Letter to my Daughter

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Anna (left) and Ava (right)

Meet Ava and her daughter Anna. Recently, Anna died due to a drug overdose while away at college. During Anna’s funeral, Ava wrote this lovely letter about her daughter’s story and struggle with addiction. Ava shared her story with us in order to help spread the word about drug addiction and how it can reach anybody. The letter reads:

“Dearest Anna,

As I write this letter, I pray that you will hear and understand my words. I don’t blame you for what happened; I blame myself. I hope you will forgive me.

You were such an amazing child. You were such a beautiful baby. You were a happy and affectionate and everyone wanted to hold you. Your childhood was full of love and warmth. We tried giving you everything and anything you wanted. Why wouldn’t we? You were our only child. Drug addiction had no place in your future. That only happened to neglected, unwanted, abandoned, abused and ignored kids. Well, at least that’s what I thought.

Growing up, you were the brightest student in all your classes. Your teachers loved you. Your classmates wanted to be your friends. As a cheerleader, all eyes were on you. Even though you didn’t make it as captain, it didn’t matter. Your stunning smile and charisma made people pay attention to you. Your SAT scores were off the charts, and you received full ride scholarships left and right to the universities across the country. I always thought kids like you didn’t take drugs or get drunk. I’m sorry for being so ignorant, but that didn’t sound like someone who can have a substance abuse problem to me.

You were saying how school was tough and the stress was getting to you. I just told you that it will get better and to keep your head up. I wish I did more to help. I’ll never forget the night I checked my Facebook and saw you at the top of my feed. You were at some kind of house party. Very high, very drunk and doing things that made me feel sick. Your dad was on his way up to school within hours, and what he found there was heartbreaking. You were passed out on the couch of this fraternity house. The guys were laughing at you and taking pictures with your intoxicated body. Your sorority “sisters” were nowhere to be seen. God only knows what could’ve happened to you if your father didn’t get there when he did. How does a charmed life turn into a nightmare overnight?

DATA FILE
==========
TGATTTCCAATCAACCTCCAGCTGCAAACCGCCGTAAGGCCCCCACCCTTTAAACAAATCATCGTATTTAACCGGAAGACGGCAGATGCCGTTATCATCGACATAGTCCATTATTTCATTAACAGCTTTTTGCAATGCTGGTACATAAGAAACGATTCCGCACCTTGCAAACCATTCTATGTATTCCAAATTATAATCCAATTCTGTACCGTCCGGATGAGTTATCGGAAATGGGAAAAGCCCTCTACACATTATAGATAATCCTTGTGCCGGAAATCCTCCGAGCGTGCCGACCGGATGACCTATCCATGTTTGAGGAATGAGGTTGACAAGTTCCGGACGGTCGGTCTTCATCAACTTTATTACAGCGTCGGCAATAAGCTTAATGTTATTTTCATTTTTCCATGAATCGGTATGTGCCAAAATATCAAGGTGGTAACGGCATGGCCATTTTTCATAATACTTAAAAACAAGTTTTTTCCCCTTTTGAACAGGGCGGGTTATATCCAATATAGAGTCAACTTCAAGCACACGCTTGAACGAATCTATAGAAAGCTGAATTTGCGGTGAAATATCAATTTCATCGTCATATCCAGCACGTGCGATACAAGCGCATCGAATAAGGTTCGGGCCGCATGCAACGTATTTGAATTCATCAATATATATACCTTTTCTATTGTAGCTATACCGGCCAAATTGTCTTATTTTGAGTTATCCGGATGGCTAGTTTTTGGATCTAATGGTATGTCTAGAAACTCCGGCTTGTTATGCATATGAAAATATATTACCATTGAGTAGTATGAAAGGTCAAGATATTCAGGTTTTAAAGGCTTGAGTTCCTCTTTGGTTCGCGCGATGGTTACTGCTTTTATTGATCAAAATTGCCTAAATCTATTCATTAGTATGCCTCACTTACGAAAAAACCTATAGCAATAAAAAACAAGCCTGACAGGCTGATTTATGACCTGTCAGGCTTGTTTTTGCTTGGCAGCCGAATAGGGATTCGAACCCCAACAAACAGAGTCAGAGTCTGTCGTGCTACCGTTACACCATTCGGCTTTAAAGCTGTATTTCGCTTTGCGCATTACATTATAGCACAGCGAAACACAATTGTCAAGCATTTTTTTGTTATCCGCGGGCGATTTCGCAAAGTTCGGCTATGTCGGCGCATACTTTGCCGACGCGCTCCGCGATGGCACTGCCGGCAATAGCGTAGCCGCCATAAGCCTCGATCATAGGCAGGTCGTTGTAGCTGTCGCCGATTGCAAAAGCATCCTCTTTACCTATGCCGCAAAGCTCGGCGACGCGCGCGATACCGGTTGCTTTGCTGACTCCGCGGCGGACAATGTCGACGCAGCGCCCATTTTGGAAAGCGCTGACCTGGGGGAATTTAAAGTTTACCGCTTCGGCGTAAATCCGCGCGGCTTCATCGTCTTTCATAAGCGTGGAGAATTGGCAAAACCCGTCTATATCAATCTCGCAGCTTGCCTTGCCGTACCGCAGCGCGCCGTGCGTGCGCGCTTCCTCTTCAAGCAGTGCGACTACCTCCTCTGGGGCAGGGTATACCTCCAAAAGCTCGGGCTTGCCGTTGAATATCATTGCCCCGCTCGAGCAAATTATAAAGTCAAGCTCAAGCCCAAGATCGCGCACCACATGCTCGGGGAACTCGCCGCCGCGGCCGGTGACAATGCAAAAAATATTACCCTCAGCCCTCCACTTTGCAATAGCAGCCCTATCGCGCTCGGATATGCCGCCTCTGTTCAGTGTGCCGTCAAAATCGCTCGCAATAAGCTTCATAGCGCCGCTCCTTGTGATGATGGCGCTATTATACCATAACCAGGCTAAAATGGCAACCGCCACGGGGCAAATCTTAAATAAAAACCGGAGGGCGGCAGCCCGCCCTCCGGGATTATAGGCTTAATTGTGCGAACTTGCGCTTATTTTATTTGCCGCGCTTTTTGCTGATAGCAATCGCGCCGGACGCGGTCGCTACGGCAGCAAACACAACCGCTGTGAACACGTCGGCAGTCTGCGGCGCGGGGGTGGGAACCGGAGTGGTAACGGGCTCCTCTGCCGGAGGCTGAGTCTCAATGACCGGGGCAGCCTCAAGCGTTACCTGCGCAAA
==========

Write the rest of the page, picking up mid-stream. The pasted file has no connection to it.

We pulled you out of school and put you into a state-funded treatment center. Life turned upside down. We learned that you had used drugs and alcohol since you were 14. We also learned that you were very good at hiding it. The state-funded rehab was a disappointment. Within days, the staff caught you with drugs and sent you home. You promised to stop, you went back to school, but things got worse.

During the next few years, you were in and out of rehab. Eventually, we ran out of money. Our insurance company would no longer pay for treatment. Again, you said you would stop; again, we believed you. I know you really wanted to stop, but by that time, you were in too deep. We finally arranged an intervention. We were hoping it might have some impact your addiction, but the very next day, you overdosed and died.

This is the hardest day of my life. I am at your funeral. I cannot stop replaying the past. Looking back, I can now see the warning signs. They started in high school. If I had faced the truth and arranged an intervention then, this tragedy might not have happened. If I had taken you to a treatment center that would have catered to your needs, you might still be alive today. I refused to believe that addiction could happen to you, but if it did, I was sure I could fix it.

Good treatment centers are expensive, but at this point, money means nothing to me. Please forgive me, Anna. I would give everything just to hear you laugh again.

With all my love,
Mom”

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